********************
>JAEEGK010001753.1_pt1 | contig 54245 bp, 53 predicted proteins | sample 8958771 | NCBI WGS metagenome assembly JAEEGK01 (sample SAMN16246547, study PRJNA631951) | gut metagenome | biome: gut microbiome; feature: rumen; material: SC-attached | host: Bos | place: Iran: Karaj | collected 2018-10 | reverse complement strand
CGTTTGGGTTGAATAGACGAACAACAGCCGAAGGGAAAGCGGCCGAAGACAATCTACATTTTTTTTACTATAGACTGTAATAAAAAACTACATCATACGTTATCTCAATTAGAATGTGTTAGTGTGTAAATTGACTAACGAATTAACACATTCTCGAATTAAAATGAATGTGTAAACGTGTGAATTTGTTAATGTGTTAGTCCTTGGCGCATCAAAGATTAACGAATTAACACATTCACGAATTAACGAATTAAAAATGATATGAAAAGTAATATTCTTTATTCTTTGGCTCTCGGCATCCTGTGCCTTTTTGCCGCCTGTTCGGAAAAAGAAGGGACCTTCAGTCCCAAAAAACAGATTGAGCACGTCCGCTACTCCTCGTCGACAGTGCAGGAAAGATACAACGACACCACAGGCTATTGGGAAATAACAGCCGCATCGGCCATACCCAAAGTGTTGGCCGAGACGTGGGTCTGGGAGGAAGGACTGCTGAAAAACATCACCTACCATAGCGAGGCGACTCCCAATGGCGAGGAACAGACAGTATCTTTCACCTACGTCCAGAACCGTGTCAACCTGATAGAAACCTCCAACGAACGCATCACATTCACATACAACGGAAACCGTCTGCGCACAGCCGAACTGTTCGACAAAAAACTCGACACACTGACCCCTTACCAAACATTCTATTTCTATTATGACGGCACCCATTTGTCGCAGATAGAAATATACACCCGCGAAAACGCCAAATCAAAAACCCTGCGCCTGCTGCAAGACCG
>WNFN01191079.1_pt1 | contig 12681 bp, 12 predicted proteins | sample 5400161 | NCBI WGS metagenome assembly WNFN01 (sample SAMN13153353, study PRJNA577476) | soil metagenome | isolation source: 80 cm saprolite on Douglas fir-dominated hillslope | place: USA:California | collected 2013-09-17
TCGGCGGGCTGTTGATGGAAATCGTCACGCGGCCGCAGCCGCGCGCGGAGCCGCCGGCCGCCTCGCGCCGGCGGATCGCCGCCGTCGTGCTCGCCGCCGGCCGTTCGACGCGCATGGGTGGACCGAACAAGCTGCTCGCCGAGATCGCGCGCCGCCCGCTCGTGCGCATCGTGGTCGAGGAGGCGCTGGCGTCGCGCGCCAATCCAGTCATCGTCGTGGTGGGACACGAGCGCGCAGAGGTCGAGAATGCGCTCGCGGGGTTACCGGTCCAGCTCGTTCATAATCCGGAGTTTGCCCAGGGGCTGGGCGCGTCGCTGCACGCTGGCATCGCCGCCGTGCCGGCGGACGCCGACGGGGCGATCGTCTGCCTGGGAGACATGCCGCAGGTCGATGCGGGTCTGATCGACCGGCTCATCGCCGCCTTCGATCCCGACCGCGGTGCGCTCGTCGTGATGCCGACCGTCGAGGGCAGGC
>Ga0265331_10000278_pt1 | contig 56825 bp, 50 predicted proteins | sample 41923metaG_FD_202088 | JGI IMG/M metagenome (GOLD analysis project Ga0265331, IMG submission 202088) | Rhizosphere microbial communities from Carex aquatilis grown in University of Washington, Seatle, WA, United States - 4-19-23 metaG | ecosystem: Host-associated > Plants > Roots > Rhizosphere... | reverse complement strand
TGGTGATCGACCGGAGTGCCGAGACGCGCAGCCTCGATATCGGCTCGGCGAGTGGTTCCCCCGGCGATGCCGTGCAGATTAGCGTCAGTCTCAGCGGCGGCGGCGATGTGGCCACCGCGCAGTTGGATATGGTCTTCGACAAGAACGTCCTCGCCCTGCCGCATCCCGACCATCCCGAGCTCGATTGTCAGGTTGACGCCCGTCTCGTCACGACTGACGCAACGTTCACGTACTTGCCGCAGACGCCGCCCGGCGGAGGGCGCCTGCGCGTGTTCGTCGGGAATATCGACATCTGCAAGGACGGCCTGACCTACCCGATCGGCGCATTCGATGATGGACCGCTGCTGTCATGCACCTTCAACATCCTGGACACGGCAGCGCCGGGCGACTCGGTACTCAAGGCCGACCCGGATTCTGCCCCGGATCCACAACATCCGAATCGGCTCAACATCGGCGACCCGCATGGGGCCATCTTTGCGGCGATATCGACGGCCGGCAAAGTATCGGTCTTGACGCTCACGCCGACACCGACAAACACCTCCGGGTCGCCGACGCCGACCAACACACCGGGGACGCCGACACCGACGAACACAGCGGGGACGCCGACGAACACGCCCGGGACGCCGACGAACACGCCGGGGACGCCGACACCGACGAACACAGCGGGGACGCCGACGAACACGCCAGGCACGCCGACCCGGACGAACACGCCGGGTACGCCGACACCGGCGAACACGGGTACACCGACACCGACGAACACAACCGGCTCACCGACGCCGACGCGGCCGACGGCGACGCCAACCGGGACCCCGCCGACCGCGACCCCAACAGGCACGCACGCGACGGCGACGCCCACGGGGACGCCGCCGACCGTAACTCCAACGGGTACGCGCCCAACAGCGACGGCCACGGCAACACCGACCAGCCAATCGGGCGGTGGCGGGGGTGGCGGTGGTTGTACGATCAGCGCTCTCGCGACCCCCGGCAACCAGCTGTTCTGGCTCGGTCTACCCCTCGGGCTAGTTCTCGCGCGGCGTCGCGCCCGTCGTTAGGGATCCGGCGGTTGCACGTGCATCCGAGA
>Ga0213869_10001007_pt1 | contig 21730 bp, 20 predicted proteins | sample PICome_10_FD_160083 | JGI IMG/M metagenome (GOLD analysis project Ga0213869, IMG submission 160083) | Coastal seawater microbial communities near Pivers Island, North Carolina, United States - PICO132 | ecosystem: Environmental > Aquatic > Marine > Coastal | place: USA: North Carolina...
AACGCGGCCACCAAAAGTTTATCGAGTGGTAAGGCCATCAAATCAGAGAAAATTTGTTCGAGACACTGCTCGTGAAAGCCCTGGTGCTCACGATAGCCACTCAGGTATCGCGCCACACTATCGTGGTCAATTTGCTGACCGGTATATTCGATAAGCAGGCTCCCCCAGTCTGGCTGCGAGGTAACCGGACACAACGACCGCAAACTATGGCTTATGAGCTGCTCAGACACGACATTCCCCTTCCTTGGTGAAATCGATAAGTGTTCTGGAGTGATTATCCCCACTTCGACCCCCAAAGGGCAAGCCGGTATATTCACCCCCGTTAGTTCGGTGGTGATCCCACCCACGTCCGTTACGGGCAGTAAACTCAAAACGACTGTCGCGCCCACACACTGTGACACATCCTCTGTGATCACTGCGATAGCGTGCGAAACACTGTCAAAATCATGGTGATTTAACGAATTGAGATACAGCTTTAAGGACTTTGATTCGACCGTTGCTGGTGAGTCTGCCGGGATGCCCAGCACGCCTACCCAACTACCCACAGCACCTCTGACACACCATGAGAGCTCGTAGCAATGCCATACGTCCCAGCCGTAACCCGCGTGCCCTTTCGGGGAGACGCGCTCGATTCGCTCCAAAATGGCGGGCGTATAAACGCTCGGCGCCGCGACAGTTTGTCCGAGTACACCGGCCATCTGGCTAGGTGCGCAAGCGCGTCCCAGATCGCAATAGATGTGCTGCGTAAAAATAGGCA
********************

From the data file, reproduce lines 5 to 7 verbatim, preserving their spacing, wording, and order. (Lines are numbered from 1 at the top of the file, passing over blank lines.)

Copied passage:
>Ga0265331_10000278_pt1 | contig 56825 bp, 50 predicted proteins | sample 41923metaG_FD_202088 | JGI IMG/M metagenome (GOLD analysis project Ga0265331, IMG submission 202088) | Rhizosphere microbial communities from Carex aquatilis grown in University of Washington, Seatle, WA, United States - 4-19-23 metaG | ecosystem: Host-associated > Plants > Roots > Rhizosphere... | reverse complement strand
TGGTGATCGACCGGAGTGCCGAGACGCGCAGCCTCGATATCGGCTCGGCGAGTGGTTCCCCCGGCGATGCCGTGCAGATTAGCGTCAGTCTCAGCGGCGGCGGCGATGTGGCCACCGCGCAGTTGGATATGGTCTTCGACAAGAACGTCCTCGCCCTGCCGCATCCCGACCATCCCGAGCTCGATTGTCAGGTTGACGCCCGTCTCGTCACGACTGACGCAACGTTCACGTACTTGCCGCAGACGCCGCCCGGCGGAGGGCGCCTGCGCGTGTTCGTCGGGAATATCGACATCTGCAAGGACGGCCTGACCTACCCGATCGGCGCATTCGATGATGGACCGCTGCTGTCATGCACCTTCAACATCCTGGACACGGCAGCGCCGGGCGACTCGGTACTCAAGGCCGACCCGGATTCTGCCCCGGATCCACAACATCCGAATCGGCTCAACATCGGCGACCCGCATGGGGCCATCTTTGCGGCGATATCGACGGCCGGCAAAGTATCGGTCTTGACGCTCACGCCGACACCGACAAACACCTCCGGGTCGCCGACGCCGACCAACACACCGGGGACGCCGACACCGACGAACACAGCGGGGACGCCGACGAACACGCCCGGGACGCCGACGAACACGCCGGGGACGCCGACACCGACGAACACAGCGGGGACGCCGACGAACACGCCAGGCACGCCGACCCGGACGAACACGCCGGGTACGCCGACACCGGCGAACACGGGTACACCGACACCGACGAACACAACCGGCTCACCGACGCCGACGCGGCCGACGGCGACGCCAACCGGGACCCCGCCGACCGCGACCCCAACAGGCACGCACGCGACGGCGACGCCCACGGGGACGCCGCCGACCGTAACTCCAACGGGTACGCGCCCAACAGCGACGGCCACGGCAACACCGACCAGCCAATCGGGCGGTGGCGGGGGTGGCGGTGGTTGTACGATCAGCGCTCTCGCGACCCCCGGCAACCAGCTGTTCTGGCTCGGTCTACCCCTCGGGCTAGTTCTCGCGCGGCGTCGCGCCCGTCGTTAGGGATCCGGCGGTTGCACGTGCATCCGAGA
>Ga0213869_10001007_pt1 | contig 21730 bp, 20 predicted proteins | sample PICome_10_FD_160083 | JGI IMG/M metagenome (GOLD analysis project Ga0213869, IMG submission 160083) | Coastal seawater microbial communities near Pivers Island, North Carolina, United States - PICO132 | ecosystem: Environmental > Aquatic > Marine > Coastal | place: USA: North Carolina...